How to Stop a Toddler from Hitting
Few things can make you second guess your parenting skills more than seeing your toddler whack another kid. But while this behavior may be mortifying, it’s not your fault, and it doesn’t mean your child will grow up to be a bully. "I call toddlerhood the ‘hitting stage’ of development because this behavior can be common in children between 1 and 2 years old," says Deborah Glasser Schenck, Ph.D., director of Family Support Services at Nova Southeastern University, in Fort Lauderdale.
Keep reading to learn about the reasons behind the aggression, with tips on how to get your toddler to stop hitting.
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Causes of Toddler Hitting
Toddlers may not realize that hitting can hurt, because a sense of compassion isn't completely in place until about age 3. Even if your child grasps the idea, she may not be able to restrain herself—1-year-olds have almost no impulse control.
"Toddlers don't yet fully understand their emotions or anyone else's, so they don't intentionally hurt someone's feelings," says Edward Carr, PhD, leading professor in the department of psychology at the State University of New York at Stony Brook. Their reasons for hitting are innocent enough—and they usually fall into one of these categories.
She’s trying to communicate. Like everyone else, toddlers get bored, hungry, tired, and overwhelmed. The difference is they lack the verbal skills to communicate these emotions, which can make them even more frustrated. "Since your toddler's vocabulary isn't fully developed yet, she's more likely to use her body to show her feelings or to strike back in disagreement," says Miriam Schechter, M.D., a pediatrician at The Children's Hospital at Montefiore, in the Bronx, New York.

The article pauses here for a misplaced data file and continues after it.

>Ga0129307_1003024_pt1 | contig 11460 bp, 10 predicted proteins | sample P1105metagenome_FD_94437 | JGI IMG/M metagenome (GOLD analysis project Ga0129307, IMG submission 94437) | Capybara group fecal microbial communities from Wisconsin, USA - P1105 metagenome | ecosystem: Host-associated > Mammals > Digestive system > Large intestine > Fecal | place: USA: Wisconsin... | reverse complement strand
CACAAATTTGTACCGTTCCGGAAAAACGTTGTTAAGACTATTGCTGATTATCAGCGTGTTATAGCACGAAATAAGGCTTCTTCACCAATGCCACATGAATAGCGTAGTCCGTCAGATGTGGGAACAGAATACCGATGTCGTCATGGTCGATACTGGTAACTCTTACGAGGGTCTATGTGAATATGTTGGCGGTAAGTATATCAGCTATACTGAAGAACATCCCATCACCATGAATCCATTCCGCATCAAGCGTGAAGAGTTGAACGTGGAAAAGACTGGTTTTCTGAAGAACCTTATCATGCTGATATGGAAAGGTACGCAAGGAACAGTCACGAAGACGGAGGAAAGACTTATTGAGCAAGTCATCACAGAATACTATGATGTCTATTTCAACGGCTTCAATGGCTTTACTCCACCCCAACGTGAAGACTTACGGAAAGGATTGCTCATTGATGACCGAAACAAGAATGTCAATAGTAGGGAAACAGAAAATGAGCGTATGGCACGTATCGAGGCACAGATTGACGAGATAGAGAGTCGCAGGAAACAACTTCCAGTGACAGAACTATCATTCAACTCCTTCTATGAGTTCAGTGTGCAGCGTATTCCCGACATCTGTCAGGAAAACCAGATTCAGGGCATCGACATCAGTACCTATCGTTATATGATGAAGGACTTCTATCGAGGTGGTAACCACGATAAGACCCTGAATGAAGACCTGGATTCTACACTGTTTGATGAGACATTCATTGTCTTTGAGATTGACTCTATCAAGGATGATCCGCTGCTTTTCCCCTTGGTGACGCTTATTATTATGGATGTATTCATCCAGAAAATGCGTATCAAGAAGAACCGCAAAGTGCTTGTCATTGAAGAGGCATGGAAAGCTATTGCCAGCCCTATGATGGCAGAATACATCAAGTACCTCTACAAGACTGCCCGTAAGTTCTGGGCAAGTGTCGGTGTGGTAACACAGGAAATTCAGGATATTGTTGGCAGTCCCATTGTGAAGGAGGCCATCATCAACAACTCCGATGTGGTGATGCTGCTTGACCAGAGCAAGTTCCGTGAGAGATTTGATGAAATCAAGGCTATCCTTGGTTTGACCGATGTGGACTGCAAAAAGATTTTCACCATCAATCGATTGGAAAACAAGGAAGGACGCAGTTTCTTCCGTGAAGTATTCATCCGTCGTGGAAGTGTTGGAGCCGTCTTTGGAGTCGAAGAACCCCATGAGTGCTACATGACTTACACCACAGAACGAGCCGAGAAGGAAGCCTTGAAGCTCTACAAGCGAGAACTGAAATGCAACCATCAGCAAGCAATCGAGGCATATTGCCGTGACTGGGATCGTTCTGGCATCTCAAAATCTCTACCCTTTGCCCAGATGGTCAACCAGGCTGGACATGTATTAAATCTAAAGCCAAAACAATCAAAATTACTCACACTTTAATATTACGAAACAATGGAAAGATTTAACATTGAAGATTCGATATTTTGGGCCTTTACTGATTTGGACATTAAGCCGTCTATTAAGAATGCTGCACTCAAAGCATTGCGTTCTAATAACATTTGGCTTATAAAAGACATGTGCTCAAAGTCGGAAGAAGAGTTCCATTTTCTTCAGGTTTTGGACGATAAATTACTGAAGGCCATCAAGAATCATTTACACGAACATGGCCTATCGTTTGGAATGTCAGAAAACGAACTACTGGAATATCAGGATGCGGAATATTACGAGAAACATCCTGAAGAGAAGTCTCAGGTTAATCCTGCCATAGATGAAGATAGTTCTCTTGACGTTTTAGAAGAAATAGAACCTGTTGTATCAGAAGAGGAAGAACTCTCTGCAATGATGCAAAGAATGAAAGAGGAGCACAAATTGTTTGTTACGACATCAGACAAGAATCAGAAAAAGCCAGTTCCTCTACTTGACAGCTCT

He’s defending his turf. You've probably noticed that your child hits more often on the playground or at a playdate. The reason? He's surrounded by a bunch of kids who grab his toys, push him down, or simply invade his space—and they don't necessarily listen when he tells them "Stop!" or "Mine!" Not acting out in anger requires impulse control, which kids don't fully master until they're older.
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She’s having a bad day. When your toddler has an off day, he may simply lash out because he's cranky and doesn't have many coping skills. "Even kids who don't hit or bite often can lose control when they're stressed or at the end of a long day," says Dr. Schechter.
He’s imitating someone else. Your child may have seen his older sibling and his pal punching it out, and now he wants in on the action. "For some children, there's a trial-and-error factor," says Parents advisor Jennifer Shu, M.D., a pediatrician in Atlanta. "They see another person hitting and think, 'Hmm, let's see how that feels.'"
She’s temperamental by nature. Some children—those who are less easy-going by nature—are predisposed to leading with their fists or teeth. "A lot comes down to temperament," explains child psychiatrist Stanley Turecki, M.D., author of The Difficult Child. While some kids will just shrug and move on when someone snatches Elmo out of their hands, others go into street-fighter mode
He’s trying new things. Toddlers like testing cause and effect—"If I do this, what will happen?" They're also using the only tools they have, says Theodore Dix, PhD, associate professor of human development and family sciences at the University of Texas at Austin. "They don't have the skills to get what they want in a reasonable way, so they may act pushy or overly defiant," he says.
She needs her space. Toddlers don't have a good grasp of spatial relations. So they often find themselves cornered in a small area, too close to other kids. As a reflex, they try to hit (or claw or bite) their way out.
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Solutions for Toddler Hitting
The way you react to your child's lashing out is the key to nipping it in the bud. Here’s a general guideline: Get down on his level, look him in the eye, and say in a calm, stern voice, "No hitting. Hitting hurts." Over-explaining is lost on little ones and may backfire. The more you engage your child in discussion, the more attention she gets from being aggressive.